The Biden administration apparently can’t say the words “China” and “regime” in the same sentence. The U.S. government used to call China a “regime,” at least during the Trump presidency, and back in the 1950s. China calls that “Cold War thinking,” as if it were a bad thing when facing a genocidal regime trying to take over the world. I say we need more Cold War thinking, along with some Cold War action, given what apparently now includes eugenics (though Reuters adroitly avoids use of the term while at the same time breaking the news).
I noticed the failure to call a regime a regime when reading Secretary of State Antony Blinken’s July 12 comments to the press on genocide legislation. One would think that China’s “regime” would be front and center at such an event given the country has an ongoing and recognized genocide against the Uyghurs. But Blinken barely mentioned the C-word, and apparently did not think the issue was important enough to make time for extended questions that might get to the Uyghur genocide, or call China a regime. He waxed poetic about “Cuba’s authoritarian regime” and the “Cuban regime,” which is a regime but not as regime as China. You get it. I get it. But apparently, the State Department doesn’t get it. I know of no genocide in Cuba, though it’s certainly a rotten regime.
A State Department spokesperson did not immediately reply to a question I posed about whether the Department has any objective criteria or metrics regarding when to call a country a regime. So I’ll reply instead: regimes are the governments run by dictators we don’t like. Cuba, Syria, Iran, and North Korea all have “regimes.” China doesn’t. Saudi Arabia doesn’t. Singapore doesn’t. So the question becomes, why aren’t we now calling the world’s most dangerous and genocidal regime, at a press conference on genocide, by its proper name?
Secretary Mike Pompeo broke the mold at the State Department when he published a statement on Jan. 19, 2021, that in no uncertain terms recognized the genocide and the regime committing genocide by name. “For the past four years, this Administration has exposed the nature of the Chinese Communist Party and called it what it is: a Marxist-Leninist regime that exerts power over the long-suffering Chinese people through brainwashing and brute force. We have paid particular attention to the CCP’s treatment of the Uyghur people, a Muslim minority group that resides largely in the Xinjiang Uyghur Autonomous Region in Western China.”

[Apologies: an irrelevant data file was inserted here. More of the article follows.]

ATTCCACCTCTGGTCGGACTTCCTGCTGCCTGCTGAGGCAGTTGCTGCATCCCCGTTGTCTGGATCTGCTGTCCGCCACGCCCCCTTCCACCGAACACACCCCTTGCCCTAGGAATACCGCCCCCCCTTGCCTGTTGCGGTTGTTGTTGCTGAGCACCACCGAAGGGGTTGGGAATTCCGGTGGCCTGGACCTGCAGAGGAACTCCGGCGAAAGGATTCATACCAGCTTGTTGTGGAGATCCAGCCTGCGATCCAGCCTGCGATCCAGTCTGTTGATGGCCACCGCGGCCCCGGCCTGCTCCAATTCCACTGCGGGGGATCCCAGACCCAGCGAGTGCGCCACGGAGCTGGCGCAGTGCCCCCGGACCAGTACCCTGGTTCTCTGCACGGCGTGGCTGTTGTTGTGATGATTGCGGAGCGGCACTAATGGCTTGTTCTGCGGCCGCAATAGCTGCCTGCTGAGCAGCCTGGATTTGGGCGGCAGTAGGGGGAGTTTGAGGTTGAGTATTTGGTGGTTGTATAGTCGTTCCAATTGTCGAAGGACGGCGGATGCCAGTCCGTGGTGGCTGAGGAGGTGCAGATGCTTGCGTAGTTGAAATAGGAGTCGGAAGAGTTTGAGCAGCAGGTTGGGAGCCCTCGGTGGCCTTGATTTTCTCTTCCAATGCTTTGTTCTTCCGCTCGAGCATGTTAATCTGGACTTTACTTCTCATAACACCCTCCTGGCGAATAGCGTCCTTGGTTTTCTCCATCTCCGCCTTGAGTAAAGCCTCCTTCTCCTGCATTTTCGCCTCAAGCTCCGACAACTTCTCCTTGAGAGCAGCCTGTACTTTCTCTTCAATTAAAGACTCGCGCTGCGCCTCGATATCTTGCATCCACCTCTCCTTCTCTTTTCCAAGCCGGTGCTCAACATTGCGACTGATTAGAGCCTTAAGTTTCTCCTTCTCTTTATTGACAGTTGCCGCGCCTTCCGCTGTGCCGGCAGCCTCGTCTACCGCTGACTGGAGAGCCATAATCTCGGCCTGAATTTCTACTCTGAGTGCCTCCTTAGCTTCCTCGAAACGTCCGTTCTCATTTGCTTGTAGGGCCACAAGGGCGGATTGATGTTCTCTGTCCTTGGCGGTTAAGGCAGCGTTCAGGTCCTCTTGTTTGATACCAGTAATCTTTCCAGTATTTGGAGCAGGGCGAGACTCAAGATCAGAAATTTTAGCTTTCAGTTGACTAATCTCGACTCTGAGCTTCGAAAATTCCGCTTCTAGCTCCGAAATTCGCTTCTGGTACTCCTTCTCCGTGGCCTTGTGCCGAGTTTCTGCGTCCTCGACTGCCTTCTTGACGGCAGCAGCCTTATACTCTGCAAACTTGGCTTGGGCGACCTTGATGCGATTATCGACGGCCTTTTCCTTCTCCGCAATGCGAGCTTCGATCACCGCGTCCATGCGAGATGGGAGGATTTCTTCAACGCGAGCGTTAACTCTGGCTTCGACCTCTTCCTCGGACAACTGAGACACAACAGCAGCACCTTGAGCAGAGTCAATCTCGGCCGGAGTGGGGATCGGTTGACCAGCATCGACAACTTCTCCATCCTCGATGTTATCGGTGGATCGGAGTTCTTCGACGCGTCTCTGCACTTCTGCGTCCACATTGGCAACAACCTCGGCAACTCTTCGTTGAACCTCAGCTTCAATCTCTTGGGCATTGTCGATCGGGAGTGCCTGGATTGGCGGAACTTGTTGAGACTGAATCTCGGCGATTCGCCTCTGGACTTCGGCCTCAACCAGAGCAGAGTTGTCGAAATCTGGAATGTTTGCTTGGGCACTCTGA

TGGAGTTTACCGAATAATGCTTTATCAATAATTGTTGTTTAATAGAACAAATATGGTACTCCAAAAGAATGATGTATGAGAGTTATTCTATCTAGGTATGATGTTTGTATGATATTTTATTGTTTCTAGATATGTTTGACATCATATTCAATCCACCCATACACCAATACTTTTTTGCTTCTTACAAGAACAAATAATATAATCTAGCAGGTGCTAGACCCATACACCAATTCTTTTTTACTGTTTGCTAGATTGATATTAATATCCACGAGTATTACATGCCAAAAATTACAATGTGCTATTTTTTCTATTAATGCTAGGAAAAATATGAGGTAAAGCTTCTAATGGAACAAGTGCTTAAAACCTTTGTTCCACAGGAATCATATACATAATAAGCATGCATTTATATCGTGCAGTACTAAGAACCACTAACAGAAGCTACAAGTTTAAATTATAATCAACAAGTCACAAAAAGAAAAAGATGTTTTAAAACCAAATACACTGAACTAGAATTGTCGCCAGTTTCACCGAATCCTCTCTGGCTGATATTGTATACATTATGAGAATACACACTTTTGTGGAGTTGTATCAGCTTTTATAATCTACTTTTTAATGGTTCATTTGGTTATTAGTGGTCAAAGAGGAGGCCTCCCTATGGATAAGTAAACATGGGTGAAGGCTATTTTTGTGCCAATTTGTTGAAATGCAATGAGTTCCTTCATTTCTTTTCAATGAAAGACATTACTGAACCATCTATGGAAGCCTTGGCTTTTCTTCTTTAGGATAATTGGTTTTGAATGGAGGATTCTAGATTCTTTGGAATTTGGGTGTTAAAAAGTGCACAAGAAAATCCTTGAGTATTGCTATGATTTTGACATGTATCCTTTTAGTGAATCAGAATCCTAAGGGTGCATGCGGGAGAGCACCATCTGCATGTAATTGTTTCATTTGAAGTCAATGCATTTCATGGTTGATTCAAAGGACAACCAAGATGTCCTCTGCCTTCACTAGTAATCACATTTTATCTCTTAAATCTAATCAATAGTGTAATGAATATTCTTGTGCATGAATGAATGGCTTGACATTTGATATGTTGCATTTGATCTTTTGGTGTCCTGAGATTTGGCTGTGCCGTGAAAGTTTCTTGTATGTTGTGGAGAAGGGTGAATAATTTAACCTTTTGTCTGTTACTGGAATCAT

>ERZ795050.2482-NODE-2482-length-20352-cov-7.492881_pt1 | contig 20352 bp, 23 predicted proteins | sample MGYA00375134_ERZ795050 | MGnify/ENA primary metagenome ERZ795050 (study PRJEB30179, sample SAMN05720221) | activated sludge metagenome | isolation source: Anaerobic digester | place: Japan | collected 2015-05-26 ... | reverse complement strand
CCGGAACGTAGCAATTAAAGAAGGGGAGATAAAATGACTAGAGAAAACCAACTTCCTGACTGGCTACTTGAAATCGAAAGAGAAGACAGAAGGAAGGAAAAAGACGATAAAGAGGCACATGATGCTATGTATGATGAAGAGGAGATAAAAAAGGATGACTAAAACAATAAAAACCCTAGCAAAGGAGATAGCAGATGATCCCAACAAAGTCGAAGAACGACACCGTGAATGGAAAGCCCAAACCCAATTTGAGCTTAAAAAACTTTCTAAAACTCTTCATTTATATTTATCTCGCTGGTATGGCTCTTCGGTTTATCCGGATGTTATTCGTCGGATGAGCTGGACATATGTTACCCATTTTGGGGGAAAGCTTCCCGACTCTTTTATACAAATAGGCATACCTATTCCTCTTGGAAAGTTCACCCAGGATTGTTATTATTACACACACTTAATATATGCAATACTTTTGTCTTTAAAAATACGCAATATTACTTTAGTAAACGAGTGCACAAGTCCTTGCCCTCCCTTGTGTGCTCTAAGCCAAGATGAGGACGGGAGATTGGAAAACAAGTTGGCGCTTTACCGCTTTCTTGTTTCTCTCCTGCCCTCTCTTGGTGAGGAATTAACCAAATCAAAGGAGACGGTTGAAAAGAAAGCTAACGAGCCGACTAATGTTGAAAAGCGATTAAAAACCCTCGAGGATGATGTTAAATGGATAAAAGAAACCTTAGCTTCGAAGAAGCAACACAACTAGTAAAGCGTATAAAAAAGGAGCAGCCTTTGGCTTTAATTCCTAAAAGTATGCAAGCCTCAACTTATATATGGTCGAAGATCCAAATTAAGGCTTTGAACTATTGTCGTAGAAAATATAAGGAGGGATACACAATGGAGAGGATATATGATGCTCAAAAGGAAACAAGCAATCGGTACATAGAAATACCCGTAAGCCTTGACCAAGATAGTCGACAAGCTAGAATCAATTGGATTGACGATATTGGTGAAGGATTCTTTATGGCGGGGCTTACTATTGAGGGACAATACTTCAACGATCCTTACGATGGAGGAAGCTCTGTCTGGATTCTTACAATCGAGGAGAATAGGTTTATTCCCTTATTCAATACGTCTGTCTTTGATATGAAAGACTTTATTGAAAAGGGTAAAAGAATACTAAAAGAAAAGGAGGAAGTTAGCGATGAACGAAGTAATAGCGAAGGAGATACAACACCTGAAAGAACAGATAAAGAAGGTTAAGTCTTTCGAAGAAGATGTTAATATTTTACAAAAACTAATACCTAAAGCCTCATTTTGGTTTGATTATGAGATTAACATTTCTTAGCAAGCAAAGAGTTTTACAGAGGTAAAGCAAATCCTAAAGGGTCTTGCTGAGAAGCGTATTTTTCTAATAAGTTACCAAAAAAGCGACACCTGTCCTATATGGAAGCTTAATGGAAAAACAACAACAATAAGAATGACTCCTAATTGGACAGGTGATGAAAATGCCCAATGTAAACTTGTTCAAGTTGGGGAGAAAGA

Since then, our government, including the State Department, regressed back into prevaricating about China, unable to call a genocidal government a “regime.” Why? Because Blinken is scared of Beijing? Because we (and by “we” I mean our biggest American corporations) are still trying to do billions of dollars worth of business with the regime, and calling it as such would be impolite? Because Secretary of the Treasury (where the big corporations have most of their influence) Janet Yellen convinced President Biden to forbid calling it by name?
Not only did Pompeo call China a regime. Back in the 1950s, the U.S. government did it all the time. A 1953 National Security Council document, marked “top secret,” declassified, and published in the State Department’s historical documents section, reads, “The nationalist and Communist imperatives of the Peiping [Beijing] regime impel the Chinese Communists toward eventual recapture of the historically Chinese territories which the U.S. and the West now hold or protect; toward eventual expulsion of Western or Western-allied forces from adjacent mainland areas [e.g., Taiwan and Vietnam]; and toward substitution of Chinese Communist influence for that of the West in the other areas of the Far East [e.g., South Korea and Japan]. Even if particular Far Eastern issues were resolved to the satisfaction of Peiping, the Chinese Communists, as Communists, would continue to maintain a basic hostility to the West in general and the U.S. in particular.”
At least in the 1950s, and under President Trump, U.S. government departments called a regime a regime. Today we should be saying the same thing, but out loud. Hypocrisy and appeasement in the face of a genocidal bully is no way to protect democracy.
Anders Corr has a bachelor’s/master’s in political science from Yale University (2001) and a doctorate in government from Harvard University (2008). He’s a principal at Corr Analytics Inc., publisher of the Journal of Political Risk, and has conducted extensive research in North America, Europe, and Asia. He authored “The Concentration of Power” (forthcoming in 2021) and “No Trespassing,” and edited “Great Powers, Grand Strategies.”
Views expressed in this article are the opinions of the author and do not necessarily reflect the views of The Epoch Times.